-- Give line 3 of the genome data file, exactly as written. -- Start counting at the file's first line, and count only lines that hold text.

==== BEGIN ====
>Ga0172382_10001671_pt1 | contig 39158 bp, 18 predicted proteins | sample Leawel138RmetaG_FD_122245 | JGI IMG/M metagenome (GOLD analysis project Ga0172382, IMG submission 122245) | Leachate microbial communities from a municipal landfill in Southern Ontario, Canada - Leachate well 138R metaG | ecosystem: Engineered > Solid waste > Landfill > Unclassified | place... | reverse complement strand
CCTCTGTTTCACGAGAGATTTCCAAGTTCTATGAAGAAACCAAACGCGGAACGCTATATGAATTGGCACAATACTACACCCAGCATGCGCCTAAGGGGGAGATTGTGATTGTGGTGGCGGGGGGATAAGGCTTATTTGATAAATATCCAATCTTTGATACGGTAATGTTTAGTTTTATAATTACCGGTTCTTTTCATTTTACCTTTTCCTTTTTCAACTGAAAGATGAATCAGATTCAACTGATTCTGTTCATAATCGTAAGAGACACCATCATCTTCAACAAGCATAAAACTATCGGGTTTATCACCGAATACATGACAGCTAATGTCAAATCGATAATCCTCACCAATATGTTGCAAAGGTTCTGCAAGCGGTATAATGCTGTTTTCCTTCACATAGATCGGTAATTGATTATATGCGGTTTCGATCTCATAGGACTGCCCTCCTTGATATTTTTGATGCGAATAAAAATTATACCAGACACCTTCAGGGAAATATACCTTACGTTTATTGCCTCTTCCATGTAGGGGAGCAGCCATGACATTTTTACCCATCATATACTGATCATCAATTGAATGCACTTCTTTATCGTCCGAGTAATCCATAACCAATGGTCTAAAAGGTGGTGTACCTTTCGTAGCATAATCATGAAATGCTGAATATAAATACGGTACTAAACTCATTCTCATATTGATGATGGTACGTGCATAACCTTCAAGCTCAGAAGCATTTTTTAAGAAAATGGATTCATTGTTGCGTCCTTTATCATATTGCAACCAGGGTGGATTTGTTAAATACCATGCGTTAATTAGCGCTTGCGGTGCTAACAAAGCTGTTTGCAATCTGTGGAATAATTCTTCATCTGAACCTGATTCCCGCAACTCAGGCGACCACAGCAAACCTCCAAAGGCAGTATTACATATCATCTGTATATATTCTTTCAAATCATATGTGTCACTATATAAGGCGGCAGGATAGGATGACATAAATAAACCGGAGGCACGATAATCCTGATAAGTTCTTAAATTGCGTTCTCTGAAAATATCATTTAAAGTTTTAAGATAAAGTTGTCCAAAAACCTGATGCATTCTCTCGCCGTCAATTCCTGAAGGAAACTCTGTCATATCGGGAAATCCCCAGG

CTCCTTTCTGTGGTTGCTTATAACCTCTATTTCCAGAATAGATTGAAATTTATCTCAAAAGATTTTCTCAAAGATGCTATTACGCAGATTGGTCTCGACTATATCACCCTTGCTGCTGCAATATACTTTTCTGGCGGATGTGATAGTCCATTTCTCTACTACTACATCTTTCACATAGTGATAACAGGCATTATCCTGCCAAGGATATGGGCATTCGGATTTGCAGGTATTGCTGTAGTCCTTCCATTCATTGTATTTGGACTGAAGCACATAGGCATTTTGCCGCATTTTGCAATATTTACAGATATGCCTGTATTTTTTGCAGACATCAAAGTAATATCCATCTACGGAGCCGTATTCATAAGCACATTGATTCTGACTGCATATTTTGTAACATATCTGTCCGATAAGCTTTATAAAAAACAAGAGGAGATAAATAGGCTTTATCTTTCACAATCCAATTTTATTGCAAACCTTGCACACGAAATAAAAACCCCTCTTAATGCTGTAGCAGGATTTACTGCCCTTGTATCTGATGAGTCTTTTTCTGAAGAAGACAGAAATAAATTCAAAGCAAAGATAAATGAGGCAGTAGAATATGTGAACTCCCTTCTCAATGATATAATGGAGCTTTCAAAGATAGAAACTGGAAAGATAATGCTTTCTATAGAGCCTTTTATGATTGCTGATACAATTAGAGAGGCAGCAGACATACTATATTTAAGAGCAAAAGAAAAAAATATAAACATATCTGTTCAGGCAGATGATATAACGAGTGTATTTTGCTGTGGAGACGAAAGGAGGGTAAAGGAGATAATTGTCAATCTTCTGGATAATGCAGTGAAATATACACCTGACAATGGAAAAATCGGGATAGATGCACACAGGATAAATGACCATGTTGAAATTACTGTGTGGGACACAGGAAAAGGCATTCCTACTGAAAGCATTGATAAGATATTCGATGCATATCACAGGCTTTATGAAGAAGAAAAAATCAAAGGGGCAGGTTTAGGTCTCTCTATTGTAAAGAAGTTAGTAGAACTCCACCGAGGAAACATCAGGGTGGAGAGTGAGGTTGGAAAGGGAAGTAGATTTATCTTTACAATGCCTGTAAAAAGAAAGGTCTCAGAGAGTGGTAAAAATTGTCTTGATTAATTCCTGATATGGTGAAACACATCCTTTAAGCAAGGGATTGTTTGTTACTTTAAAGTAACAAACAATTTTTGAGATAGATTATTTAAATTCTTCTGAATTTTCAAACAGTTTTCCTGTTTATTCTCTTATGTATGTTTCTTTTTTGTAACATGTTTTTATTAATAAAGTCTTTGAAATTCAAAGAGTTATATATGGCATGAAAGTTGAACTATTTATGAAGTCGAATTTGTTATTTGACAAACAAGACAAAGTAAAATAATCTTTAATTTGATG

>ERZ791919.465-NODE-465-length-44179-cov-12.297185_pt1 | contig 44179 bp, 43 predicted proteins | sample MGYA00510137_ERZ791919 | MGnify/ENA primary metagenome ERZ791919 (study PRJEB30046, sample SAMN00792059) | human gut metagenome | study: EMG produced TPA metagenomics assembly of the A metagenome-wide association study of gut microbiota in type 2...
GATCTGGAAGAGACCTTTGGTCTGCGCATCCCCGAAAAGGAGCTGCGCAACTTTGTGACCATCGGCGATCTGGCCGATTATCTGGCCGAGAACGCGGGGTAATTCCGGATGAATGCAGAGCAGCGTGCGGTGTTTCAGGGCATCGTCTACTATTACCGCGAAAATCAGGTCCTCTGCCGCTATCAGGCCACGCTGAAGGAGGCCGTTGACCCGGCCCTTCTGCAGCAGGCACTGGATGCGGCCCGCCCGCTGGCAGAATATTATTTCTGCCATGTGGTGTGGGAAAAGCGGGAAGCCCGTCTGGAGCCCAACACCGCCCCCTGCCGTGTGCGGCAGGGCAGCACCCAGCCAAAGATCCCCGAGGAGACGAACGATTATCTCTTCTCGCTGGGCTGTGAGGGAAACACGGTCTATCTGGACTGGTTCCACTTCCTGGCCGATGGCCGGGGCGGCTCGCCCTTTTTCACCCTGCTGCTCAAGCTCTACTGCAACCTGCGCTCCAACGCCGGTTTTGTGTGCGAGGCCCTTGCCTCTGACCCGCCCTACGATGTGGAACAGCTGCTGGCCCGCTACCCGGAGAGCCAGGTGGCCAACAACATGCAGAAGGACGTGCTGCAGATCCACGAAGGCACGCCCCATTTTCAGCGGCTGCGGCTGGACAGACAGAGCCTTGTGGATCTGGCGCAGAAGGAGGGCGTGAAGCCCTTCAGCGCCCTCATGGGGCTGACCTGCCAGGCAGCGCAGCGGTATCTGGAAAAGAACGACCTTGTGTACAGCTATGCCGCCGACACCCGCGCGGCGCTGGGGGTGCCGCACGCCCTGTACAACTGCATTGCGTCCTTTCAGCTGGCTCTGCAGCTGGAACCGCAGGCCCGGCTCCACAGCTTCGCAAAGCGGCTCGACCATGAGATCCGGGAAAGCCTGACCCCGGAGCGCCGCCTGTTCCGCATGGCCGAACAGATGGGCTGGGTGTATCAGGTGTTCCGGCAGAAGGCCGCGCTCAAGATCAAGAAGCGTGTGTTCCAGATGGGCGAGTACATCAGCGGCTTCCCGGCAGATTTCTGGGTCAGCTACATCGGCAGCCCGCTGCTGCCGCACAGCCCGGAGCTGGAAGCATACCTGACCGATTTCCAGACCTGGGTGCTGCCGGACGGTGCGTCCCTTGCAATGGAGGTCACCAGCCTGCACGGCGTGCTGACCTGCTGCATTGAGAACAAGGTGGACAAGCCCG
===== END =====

CTCCTTTCTGTGGTTGCTTATAACCTCTATTTCCAGAATAGATTGAAATTTATCTCAAAAGATTTTCTCAAAGATGCTATTACGCAGATTGGTCTCGACTATATCACCCTTGCTGCTGCAATATACTTTTCTGGCGGATGTGATAGTCCATTTCTCTACTACTACATCTTTCACATAGTGATAACAGGCATTATCCTGCCAAGGATATGGGCATTCGGATTTGCAGGTATTGCTGTAGTCCTTCCATTCATTGTATTTGGACTGAAGCACATAGGCATTTTGCCGCATTTTGCAATATTTACAGATATGCCTGTATTTTTTGCAGACATCAAAGTAATATCCATCTACGGAGCCGTATTCATAAGCACATTGATTCTGACTGCATATTTTGTAACATATCTGTCCGATAAGCTTTATAAAAAACAAGAGGAGATAAATAGGCTTTATCTTTCACAATCCAATTTTATTGCAAACCTTGCACACGAAATAAAAACCCCTCTTAATGCTGTAGCAGGATTTACTGCCCTTGTATCTGATGAGTCTTTTTCTGAAGAAGACAGAAATAAATTCAAAGCAAAGATAAATGAGGCAGTAGAATATGTGAACTCCCTTCTCAATGATATAATGGAGCTTTCAAAGATAGAAACTGGAAAGATAATGCTTTCTATAGAGCCTTTTATGATTGCTGATACAATTAGAGAGGCAGCAGACATACTATATTTAAGAGCAAAAGAAAAAAATATAAACATATCTGTTCAGGCAGATGATATAACGAGTGTATTTTGCTGTGGAGACGAAAGGAGGGTAAAGGAGATAATTGTCAATCTTCTGGATAATGCAGTGAAATATACACCTGACAATGGAAAAATCGGGATAGATGCACACAGGATAAATGACCATGTTGAAATTACTGTGTGGGACACAGGAAAAGGCATTCCTACTGAAAGCATTGATAAGATATTCGATGCATATCACAGGCTTTATGAAGAAGAAAAAATCAAAGGGGCAGGTTTAGGTCTCTCTATTGTAAAGAAGTTAGTAGAACTCCACCGAGGAAACATCAGGGTGGAGAGTGAGGTTGGAAAGGGAAGTAGATTTATCTTTACAATGCCTGTAAAAAGAAAGGTCTCAGAGAGTGGTAAAAATTGTCTTGATTAATTCCTGATATGGTGAAACACATCCTTTAAGCAAGGGATTGTTTGTTACTTTAAAGTAACAAACAATTTTTGAGATAGATTATTTAAATTCTTCTGAATTTTCAAACAGTTTTCCTGTTTATTCTCTTATGTATGTTTCTTTTTTGTAACATGTTTTTATTAATAAAGTCTTTGAAATTCAAAGAGTTATATATGGCATGAAAGTTGAACTATTTATGAAGTCGAATTTGTTATTTGACAAACAAGACAAAGTAAAATAATCTTTAATTTGATG